Many primary schools in London are located in areas where NO2 pollution exceed EU limits. With particular health risks for children, Hackney Council has started a new School Street initiative to encourage walking and cycling to school
Air quality in London has improved in recent years as a result of policies to reduce emissions, primarily from road transport. However, ‘Analysing Air Pollution Exposure in London’, an independent air quality report commissioned in early 2013 by the Greater London Authority, found that there is currently significant exposure of the London population to levels of NO2 above the EU limit value.
Children are particularly at risk given their greater susceptibility to the health impact from excessive vehicular pollution, such as developing asthma. Average pollution levels within a radius of 150m around each primary school were measured, showing that a total of 433 of London’s 1,777 primary schools were located in areas where NO2 pollution exceeded EU limits. Of those 433 schools, 27 were in Hackney.
St John the Baptist Primary School was in the top 100 worst hit schools for nitrogen dioxide levels in the capital. It has been selected to launch a new scheme to remove the majority of traffic from around the school entrance, so cutting pollution and making it safer and easier to walk and cycle to school.
The vast majority of pupils already walk and cycle to school, but too many still make the journey by car.
The street outside the school in Hoxton has been closed to most of the traffic in the mornings and afternoons. A street party was held on the launch day, 26 June, to show how the space can be reclaimed from the cars.
It becomes a pedestrian and cycle zone from 8.30-9.15am and 3.15-4.00pm during term time. The signs fold to become covered when the zone is not in operation, i.e. during school holidays.
The scheme is supported by the majority of parents and residents who responded to the public consultation. People who live and have businesses on the street are still able to drive down the street if they register their vehicle with the council.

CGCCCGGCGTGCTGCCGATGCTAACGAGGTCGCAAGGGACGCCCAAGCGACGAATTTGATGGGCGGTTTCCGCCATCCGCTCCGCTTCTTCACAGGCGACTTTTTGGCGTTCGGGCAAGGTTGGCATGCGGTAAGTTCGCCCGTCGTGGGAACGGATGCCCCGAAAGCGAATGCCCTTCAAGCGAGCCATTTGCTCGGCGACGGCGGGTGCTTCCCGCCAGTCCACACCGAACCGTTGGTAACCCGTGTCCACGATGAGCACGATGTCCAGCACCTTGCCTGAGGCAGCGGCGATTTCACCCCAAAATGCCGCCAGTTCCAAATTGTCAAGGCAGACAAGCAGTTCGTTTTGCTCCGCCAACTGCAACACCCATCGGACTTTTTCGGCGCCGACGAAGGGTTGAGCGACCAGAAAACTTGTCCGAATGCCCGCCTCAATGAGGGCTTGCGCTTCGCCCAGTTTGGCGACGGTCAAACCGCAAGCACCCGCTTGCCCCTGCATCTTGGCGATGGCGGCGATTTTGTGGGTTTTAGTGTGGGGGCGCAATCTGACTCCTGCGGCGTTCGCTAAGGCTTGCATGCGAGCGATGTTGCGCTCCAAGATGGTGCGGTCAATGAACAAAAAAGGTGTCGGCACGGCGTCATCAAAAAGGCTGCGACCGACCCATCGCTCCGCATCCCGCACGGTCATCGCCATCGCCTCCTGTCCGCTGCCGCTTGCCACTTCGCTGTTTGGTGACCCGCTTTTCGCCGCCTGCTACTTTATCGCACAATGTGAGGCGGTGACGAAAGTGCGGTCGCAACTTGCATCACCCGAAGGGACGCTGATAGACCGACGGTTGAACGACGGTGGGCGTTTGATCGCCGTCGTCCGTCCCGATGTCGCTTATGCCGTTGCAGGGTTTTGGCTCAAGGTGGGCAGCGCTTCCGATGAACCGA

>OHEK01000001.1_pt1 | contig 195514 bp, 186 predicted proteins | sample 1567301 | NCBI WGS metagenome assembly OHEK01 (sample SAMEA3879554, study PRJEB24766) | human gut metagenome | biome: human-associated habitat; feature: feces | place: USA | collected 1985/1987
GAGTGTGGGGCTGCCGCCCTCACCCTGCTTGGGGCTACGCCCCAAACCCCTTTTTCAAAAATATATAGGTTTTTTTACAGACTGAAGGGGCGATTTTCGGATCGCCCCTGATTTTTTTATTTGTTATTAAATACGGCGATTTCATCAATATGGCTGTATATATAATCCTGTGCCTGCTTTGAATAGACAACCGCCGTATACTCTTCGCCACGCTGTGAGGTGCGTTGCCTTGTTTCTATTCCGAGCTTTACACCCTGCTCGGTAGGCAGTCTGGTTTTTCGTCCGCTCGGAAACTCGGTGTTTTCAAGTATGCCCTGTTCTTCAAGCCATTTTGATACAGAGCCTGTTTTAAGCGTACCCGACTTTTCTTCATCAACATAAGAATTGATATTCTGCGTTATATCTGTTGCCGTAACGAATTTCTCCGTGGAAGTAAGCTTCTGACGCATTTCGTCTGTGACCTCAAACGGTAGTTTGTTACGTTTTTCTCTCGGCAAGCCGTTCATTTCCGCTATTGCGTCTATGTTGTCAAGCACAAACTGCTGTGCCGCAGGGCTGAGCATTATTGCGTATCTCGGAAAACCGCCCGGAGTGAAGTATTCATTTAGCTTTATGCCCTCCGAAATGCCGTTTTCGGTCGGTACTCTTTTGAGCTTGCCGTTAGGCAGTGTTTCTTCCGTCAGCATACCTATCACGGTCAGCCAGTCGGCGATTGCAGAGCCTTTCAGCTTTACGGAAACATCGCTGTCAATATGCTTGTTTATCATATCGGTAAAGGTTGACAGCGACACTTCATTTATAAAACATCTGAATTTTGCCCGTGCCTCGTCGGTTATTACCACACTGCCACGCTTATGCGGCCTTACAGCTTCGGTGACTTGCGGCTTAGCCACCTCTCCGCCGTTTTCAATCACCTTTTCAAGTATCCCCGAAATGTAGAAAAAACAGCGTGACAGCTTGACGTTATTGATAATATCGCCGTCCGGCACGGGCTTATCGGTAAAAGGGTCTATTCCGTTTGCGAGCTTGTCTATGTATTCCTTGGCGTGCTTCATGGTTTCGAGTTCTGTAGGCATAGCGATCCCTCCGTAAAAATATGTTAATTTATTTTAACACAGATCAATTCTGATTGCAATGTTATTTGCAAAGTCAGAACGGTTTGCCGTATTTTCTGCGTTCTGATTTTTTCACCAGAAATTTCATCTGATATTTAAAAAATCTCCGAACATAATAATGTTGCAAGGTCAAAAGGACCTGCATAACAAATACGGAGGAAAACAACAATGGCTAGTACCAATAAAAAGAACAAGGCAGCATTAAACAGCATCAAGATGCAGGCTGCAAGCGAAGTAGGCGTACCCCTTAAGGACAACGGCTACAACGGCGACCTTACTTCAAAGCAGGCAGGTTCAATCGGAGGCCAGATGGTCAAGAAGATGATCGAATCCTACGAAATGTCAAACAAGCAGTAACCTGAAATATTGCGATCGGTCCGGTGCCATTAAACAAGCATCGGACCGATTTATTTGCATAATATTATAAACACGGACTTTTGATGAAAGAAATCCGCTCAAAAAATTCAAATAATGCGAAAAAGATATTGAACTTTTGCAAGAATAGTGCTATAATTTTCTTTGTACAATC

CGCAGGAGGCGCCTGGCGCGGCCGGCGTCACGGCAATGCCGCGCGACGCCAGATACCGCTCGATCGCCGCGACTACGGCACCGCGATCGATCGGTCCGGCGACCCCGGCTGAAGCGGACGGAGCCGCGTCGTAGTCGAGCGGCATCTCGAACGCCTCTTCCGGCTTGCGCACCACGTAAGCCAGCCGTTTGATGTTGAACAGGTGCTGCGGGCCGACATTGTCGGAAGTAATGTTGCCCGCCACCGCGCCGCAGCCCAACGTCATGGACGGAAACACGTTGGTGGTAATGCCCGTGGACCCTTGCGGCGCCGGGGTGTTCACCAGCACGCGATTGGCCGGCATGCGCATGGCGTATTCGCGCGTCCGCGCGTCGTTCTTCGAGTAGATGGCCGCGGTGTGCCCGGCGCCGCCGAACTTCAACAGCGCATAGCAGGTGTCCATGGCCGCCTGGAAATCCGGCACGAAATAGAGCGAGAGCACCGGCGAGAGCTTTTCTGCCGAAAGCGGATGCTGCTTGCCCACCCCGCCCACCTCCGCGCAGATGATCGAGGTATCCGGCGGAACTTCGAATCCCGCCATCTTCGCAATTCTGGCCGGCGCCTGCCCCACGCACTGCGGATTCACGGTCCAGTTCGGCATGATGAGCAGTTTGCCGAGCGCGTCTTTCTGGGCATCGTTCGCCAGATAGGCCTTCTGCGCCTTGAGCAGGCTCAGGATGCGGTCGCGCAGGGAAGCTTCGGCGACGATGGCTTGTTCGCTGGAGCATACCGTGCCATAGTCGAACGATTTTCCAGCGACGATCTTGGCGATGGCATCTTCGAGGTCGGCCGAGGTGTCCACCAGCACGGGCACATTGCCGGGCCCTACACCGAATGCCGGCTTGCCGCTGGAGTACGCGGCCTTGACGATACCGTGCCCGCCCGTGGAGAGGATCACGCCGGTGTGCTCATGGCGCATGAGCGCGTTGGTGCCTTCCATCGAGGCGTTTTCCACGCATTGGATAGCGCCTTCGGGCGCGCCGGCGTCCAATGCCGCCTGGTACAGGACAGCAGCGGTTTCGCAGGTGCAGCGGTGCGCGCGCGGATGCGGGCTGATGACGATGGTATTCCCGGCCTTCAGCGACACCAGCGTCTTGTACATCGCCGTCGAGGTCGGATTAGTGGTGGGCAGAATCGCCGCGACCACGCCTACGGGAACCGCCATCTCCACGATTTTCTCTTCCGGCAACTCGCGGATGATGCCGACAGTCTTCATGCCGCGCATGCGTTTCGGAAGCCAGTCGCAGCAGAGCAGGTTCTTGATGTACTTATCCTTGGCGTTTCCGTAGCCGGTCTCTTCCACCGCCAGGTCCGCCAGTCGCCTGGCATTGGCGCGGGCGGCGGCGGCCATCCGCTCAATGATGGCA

Non‑registered vehicles entering the street during the closures will be identified by camera and issued a fixed penalty notice. It is too early yet to have any results, but talking to parents and pupils, they are very positive about the effect of having less traffic
around the school.
As part of the monitoring of the scheme, the council is collecting data on how parents and pupils travel to school and taking air quality readings. An additional four more primary schools will participate in the pilot in September.
Councillor Feryal Demirci, cabinet member for neighbourhoods, transport and parks, said: “I’m delighted that the majority of parents and local residents agree with our proposal to close Crondall Street during school pick‑up and drop‑off times.The vast majority of children in Hackney walk or cycle to school, but too many children still make the journey by car.”
Demirci continued: “Driving children to school is bad for air quality and bad for children’s health. I hope Crondall Street will be the first of many School Streets in the borough – just one of the things thing we’re doing to try to make it safer and easier for children to walk and cycle to school.”
The road is visibly calmer, safer and cleaner during the School Street times. The council will be collecting data on how parents and pupils travel to school and taking air quality readings.
Three more School Street pilots will be consulted on later this year. One of these will be outside Tyssen Community School on Oldhill Street in Stamford Hill. CCTV footage released earlier this year shows irresponsible drivers putting pedestrians at risk by mounting the pavement right outside the school entrance.
Jackie Benjamin, head teacher of Tyssen Community School, said:“Our school has, over the years, been working tirelessly to improve the safety in Oldhill Street. It has been high on the school council agenda for the last two years, as the children and their parents do not feel safe on the road outside of the school.
“At pick‑up and drop‑off times there are daily altercations and also drivers will drive on to the pavement to avoid traffic which adds to our frustrations. This is the reason we welcome this initiative which could keep our community safe.”
When the council has evaluated the success of the pilots, it will decide whether to roll out the scheme to other schools in the borough, although not all schools will be suitable for School Streets.